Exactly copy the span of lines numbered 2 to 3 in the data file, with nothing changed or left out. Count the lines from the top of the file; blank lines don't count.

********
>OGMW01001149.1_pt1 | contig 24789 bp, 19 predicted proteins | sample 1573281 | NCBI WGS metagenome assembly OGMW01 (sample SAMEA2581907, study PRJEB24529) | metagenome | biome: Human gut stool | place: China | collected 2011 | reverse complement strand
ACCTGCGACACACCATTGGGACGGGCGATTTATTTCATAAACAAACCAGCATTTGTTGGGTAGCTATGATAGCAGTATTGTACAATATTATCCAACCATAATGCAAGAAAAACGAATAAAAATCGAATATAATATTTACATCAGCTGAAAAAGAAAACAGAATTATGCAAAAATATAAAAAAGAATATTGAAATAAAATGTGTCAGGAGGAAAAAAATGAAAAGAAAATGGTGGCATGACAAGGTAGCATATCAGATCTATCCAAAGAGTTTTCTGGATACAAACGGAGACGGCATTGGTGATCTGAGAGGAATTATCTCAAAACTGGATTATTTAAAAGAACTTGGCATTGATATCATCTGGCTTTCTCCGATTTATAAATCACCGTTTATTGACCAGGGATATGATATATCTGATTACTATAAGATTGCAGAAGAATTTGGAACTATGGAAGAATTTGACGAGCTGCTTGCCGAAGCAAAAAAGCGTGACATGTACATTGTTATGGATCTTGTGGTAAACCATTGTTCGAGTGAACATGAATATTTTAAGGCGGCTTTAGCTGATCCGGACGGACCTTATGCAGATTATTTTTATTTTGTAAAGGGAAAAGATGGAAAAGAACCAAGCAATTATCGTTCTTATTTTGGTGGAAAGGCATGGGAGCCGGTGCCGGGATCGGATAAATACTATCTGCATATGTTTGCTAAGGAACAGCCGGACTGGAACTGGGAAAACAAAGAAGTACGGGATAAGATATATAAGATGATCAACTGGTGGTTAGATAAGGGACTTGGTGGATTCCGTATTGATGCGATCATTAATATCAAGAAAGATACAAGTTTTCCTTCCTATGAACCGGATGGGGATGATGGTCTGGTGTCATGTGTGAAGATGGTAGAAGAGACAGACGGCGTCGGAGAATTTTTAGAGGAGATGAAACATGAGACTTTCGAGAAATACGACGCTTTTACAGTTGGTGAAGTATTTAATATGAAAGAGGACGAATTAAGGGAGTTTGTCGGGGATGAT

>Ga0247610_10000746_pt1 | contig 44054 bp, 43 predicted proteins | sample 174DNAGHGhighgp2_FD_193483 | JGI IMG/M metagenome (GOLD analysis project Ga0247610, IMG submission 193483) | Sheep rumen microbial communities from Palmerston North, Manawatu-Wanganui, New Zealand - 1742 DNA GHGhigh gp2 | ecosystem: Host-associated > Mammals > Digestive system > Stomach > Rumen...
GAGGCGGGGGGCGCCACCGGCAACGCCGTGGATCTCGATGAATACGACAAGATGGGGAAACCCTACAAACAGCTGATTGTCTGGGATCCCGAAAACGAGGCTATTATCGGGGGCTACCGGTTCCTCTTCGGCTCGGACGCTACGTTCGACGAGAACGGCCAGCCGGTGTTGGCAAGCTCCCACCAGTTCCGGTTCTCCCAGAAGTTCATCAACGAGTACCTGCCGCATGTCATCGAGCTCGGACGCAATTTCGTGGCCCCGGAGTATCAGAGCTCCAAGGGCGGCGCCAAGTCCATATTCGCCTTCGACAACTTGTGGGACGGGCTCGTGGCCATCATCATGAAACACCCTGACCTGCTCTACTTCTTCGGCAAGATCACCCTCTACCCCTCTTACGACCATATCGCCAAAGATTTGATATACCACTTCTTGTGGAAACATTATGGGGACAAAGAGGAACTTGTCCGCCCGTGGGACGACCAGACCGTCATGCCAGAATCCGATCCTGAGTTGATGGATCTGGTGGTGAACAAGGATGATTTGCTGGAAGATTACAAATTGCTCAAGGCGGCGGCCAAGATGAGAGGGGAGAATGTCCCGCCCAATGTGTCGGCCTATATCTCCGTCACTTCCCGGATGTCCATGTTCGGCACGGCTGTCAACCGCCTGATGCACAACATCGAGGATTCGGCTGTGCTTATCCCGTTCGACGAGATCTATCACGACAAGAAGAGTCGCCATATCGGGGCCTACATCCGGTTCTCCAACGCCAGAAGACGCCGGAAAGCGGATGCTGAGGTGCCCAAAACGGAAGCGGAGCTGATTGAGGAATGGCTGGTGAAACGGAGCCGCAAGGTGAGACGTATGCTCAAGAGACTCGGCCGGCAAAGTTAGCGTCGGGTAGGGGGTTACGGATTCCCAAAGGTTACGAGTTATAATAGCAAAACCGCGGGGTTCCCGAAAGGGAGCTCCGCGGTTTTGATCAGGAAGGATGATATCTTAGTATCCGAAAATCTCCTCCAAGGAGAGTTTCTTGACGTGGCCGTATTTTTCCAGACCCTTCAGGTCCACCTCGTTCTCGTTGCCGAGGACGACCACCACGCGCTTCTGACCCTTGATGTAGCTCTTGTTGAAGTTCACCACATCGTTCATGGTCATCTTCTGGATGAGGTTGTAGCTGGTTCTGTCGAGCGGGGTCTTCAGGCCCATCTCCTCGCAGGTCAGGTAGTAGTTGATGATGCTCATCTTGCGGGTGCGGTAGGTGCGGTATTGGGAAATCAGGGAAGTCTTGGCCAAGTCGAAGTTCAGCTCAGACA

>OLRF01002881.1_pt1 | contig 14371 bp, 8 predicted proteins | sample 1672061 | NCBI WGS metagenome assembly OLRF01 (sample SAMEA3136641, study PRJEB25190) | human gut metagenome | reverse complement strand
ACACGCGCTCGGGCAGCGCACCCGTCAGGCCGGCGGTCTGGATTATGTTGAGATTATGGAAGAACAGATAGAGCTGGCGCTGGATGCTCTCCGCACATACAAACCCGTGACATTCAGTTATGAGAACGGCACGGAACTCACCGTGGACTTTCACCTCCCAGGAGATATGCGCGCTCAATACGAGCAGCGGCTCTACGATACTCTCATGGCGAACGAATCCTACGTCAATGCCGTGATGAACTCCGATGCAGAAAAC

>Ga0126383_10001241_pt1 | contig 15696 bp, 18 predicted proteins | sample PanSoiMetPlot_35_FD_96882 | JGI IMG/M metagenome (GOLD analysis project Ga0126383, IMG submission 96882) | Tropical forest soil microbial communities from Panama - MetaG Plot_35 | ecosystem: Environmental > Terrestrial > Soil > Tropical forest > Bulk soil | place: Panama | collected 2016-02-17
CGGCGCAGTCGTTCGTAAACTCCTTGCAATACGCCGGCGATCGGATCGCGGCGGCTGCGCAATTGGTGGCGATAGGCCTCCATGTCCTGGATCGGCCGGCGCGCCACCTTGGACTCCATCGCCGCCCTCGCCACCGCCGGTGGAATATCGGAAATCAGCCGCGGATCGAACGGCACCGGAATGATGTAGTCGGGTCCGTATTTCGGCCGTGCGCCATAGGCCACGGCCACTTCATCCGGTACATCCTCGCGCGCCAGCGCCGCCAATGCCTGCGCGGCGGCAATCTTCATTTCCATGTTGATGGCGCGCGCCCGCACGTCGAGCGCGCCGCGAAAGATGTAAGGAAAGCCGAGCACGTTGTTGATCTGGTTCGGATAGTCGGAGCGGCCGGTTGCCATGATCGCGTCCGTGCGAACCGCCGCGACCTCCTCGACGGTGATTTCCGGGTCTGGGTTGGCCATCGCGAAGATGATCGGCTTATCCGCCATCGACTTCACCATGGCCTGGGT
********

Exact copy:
ACCTGCGACACACCATTGGGACGGGCGATTTATTTCATAAACAAACCAGCATTTGTTGGGTAGCTATGATAGCAGTATTGTACAATATTATCCAACCATAATGCAAGAAAAACGAATAAAAATCGAATATAATATTTACATCAGCTGAAAAAGAAAACAGAATTATGCAAAAATATAAAAAAGAATATTGAAATAAAATGTGTCAGGAGGAAAAAAATGAAAAGAAAATGGTGGCATGACAAGGTAGCATATCAGATCTATCCAAAGAGTTTTCTGGATACAAACGGAGACGGCATTGGTGATCTGAGAGGAATTATCTCAAAACTGGATTATTTAAAAGAACTTGGCATTGATATCATCTGGCTTTCTCCGATTTATAAATCACCGTTTATTGACCAGGGATATGATATATCTGATTACTATAAGATTGCAGAAGAATTTGGAACTATGGAAGAATTTGACGAGCTGCTTGCCGAAGCAAAAAAGCGTGACATGTACATTGTTATGGATCTTGTGGTAAACCATTGTTCGAGTGAACATGAATATTTTAAGGCGGCTTTAGCTGATCCGGACGGACCTTATGCAGATTATTTTTATTTTGTAAAGGGAAAAGATGGAAAAGAACCAAGCAATTATCGTTCTTATTTTGGTGGAAAGGCATGGGAGCCGGTGCCGGGATCGGATAAATACTATCTGCATATGTTTGCTAAGGAACAGCCGGACTGGAACTGGGAAAACAAAGAAGTACGGGATAAGATATATAAGATGATCAACTGGTGGTTAGATAAGGGACTTGGTGGATTCCGTATTGATGCGATCATTAATATCAAGAAAGATACAAGTTTTCCTTCCTATGAACCGGATGGGGATGATGGTCTGGTGTCATGTGTGAAGATGGTAGAAGAGACAGACGGCGTCGGAGAATTTTTAGAGGAGATGAAACATGAGACTTTCGAGAAATACGACGCTTTTACAGTTGGTGAAGTATTTAATATGAAAGAGGACGAATTAAGGGAGTTTGTCGGGGATGAT

>Ga0247610_10000746_pt1 | contig 44054 bp, 43 predicted proteins | sample 174DNAGHGhighgp2_FD_193483 | JGI IMG/M metagenome (GOLD analysis project Ga0247610, IMG submission 193483) | Sheep rumen microbial communities from Palmerston North, Manawatu-Wanganui, New Zealand - 1742 DNA GHGhigh gp2 | ecosystem: Host-associated > Mammals > Digestive system > Stomach > Rumen...